Conquering the Alps in 26 days

A few folks might have noticed that it has been quiet on my blog during the last 4-5 weeks or that I have been away from work for a long time now.

I have been on another long vacation trip again and this time around I have had some aggressive plans for my vacation: to hike from Munich to Venice and conquering the Alps within 26 days.

Starting our hike on the Marien Square in Munich
"Starting our hike on the Marien Square in Munich"

On Sunday, September 10th, 09:00 am, a group of 14 people met on the Marien Square in Munich to start this hike. 7 of them planed to do the entire 4-week-hike, among them; my wife and I. The first hike out of Munich, following the river Isar was right away the longest one: 36 kilometer. At the end of day 1 and on day 2 I already felt quiet exhausted with burning feet and legs and could not really imagine to continue hiking for the next 25 days to reach Venice. I never have done a 4-week-hike before and 4 weeks seem to be a real long time when doing something really unusual. Thus I continued my hikes from day to day, just focusing on small achievements ( reaching the destination of that particular day ) instead of the big goal to make it over the Alps. What I was hoping for finally became reality: to get used to hiking every day, sleeping in a different cottage each night, living out of my backpack. No computer, no mobile, no TV, just sometimes being happy to have some dry socks and a shirt in the evening and to get a good warm meal and a place to sleep.

It has been a little adventure for my wife and me, full of great experiences and breathtaking views, but also sometimes coming with these moments of worry  and suffer more or less in one or the other form. I actually was lucky that my feet collaborated quiet well being in hiking boots for up to 9 hours a day. Others had much more trouble, and one man from the group trying to do the 4-week-hike had to give up after one week because of his bloody feet.

26 days later, after hiking 405 kilometers and climbing a total altitude difference of 20.900 meters (2.36 times Mount Everest ), walking 162 hours in total and 6.2 hours in average each day without a single rest day,  hiking in rain for 2 full and around three half days ( that means overall we have been very lucky regarding weather conditions ), climbing on a 3.152 meter summit ( the Piz Boe ) and hiking through snow, we reached Tarzo in the Italian lowlands. The Alps were lying behind us. This was the end of the hike and a train took us the remaining 70 kilometers to Venice.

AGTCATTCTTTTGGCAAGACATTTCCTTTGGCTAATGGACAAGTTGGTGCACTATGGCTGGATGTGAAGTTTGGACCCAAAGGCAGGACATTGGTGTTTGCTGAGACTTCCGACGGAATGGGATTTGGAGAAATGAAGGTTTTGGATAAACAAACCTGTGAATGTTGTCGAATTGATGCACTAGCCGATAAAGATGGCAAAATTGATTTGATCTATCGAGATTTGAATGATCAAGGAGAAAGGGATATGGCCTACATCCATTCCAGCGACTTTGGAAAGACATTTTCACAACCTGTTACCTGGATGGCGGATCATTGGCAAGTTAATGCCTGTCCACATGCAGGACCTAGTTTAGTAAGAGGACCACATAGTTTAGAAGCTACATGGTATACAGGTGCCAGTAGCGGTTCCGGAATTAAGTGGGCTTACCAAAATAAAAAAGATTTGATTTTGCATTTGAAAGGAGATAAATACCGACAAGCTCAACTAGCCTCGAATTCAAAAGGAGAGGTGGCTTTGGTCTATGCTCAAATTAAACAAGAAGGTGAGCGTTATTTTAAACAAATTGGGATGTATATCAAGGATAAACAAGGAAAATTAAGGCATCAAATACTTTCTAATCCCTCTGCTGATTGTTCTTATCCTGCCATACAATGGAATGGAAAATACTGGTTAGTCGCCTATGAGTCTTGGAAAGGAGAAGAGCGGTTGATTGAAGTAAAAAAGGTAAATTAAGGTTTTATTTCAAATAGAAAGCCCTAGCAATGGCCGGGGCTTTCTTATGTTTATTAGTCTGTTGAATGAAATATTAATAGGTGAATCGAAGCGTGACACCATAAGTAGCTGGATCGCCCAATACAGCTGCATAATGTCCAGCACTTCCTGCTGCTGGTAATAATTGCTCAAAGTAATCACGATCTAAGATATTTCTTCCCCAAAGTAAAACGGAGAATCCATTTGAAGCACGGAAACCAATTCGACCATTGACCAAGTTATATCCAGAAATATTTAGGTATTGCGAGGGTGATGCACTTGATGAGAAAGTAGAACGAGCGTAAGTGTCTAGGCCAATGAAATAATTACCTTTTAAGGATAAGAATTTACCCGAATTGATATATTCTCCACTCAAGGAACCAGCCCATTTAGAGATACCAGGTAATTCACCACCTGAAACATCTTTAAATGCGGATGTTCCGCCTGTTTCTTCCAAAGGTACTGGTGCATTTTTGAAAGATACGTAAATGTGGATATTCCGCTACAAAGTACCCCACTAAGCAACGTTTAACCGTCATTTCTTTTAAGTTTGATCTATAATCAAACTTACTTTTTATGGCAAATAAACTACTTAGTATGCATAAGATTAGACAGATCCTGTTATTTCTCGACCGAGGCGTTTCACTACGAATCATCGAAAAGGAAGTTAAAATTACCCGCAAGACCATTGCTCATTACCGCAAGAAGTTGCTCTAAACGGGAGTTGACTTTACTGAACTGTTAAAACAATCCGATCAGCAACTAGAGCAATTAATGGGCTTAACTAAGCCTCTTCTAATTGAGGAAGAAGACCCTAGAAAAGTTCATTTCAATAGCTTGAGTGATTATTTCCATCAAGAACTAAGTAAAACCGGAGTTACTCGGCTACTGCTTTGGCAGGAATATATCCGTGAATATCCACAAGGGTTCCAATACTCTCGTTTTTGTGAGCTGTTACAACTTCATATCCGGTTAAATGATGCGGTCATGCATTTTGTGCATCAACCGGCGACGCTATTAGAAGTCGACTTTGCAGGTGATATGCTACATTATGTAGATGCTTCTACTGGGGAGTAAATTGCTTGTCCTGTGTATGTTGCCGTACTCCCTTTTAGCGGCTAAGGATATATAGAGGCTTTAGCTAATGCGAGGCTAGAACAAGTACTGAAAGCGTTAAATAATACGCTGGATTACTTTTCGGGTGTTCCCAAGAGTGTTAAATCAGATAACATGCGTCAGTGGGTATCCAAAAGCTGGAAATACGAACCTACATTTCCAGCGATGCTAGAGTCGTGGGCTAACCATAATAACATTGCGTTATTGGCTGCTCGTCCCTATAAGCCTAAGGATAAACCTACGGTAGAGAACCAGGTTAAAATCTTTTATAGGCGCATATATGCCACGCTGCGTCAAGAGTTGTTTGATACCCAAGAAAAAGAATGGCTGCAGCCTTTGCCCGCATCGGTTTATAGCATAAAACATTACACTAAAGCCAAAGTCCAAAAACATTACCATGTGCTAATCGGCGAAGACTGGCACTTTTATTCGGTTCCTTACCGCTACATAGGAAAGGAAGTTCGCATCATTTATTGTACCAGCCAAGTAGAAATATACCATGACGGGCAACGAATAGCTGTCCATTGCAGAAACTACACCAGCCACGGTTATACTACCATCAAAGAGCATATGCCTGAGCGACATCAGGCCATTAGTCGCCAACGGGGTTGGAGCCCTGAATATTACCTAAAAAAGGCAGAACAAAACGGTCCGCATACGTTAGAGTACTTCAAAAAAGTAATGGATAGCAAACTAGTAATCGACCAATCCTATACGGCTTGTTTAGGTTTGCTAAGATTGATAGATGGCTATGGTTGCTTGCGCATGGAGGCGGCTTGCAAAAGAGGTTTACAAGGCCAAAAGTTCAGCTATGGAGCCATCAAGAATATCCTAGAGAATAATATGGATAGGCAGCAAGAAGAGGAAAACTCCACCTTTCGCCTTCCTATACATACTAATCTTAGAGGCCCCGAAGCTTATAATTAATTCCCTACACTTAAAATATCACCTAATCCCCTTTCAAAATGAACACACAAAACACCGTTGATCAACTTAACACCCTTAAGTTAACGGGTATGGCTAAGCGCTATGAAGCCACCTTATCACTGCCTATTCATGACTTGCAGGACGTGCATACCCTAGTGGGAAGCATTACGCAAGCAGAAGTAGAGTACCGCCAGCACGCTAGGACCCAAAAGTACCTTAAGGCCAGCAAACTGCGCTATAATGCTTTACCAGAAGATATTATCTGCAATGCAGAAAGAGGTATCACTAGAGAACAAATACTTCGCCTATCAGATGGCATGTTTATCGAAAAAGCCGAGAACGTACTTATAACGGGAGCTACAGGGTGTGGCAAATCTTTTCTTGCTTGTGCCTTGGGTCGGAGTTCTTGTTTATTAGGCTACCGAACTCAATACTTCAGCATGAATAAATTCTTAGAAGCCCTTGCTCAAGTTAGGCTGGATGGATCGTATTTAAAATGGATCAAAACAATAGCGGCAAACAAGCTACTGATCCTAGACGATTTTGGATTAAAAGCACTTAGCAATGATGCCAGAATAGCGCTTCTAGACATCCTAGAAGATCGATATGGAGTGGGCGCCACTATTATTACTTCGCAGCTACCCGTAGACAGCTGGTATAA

From the 1024 photos I have taken during the tour I have uploaded a few already into this flickr set and plan to add more later on. I plan to blog in much more detail on a day-by-day base about the tour in my German blog “Axel unterwegs…” – thus if you understand German and are interested in more details watch out for updates on this blog.

3 Responses to “Conquering the Alps in 26 days”

  1. David Says:

    Hi Mr. Magard!

    I’m an English-speaker currently residing in Dublin, and I’ve been seriously considering the Munich-Venice Hike myself for this coming summer. Unfortunately I’ve been having a little difficulty finding good English guides for the full trip, and I was wondering if you had any advice on planning/resources for someone that only speaks English. Do you happen to have a list of the places you stayed along the way? Advice on what to expect in terms of weather, how often you can expect food/water, and/or technical difficulties along the way?

    I’d really appreciate any help! Thanks and best of luck on your future adventures!


    • amagard Says:

      Hi David,
      unfortunately I don’t have such a list available, but you can actually head over to my German blog. There is one article listing all my blog postings for every single day, and even you can’t read German you find a little box in every article labeled “Unsere Unterkunft” describing the place where we stayed over night, usually coming with a link to some web site about that place.
      Most links hopefully still work, I noticed a few dead ones meanwhile. The internet forgets a lot, even some say: “The internet never forgets”.
      If you follow that route once discovered by Ludwig Graßler you find a hut with food service and beds every day, most days there are plenty of places also to stay for lunch as well. If you do the hike in the July/August time frame all these places should be open and available. Even then you should be prepared for any weather, even snow falls when you are high up in the mountains.
      Technically there have been three more difficult passages, but all pretty secure: crossing the Gschützspitzsattel (2.657 m) on day 9, the Friesenbergsattel (2.900 m) on day 10, and the climb starting from the Marmolscharte (2.262 m) on day 24.
      All three are well secured, the first two not so bad, basically hiking along some wires, the latter requires some climbing and thus some climbing equipment. There is a always an alternate route available around these passages, usually longer with less altitude, recommended anyhow if weather is bad.
      If you are in good shape and love hiking – also for longer periods of time – this entire hike is definitely a must-do hike ! Highly recommended. I am already thinking about doing it ones more.

  2. anton Says:

    Hi there! I have done the trip some 15 years ago and it has changed my life! i am now in SA and would like to give a english copy of “traumpfad” to one og my hiking buddies but i cannot find an english version. any suggestions?

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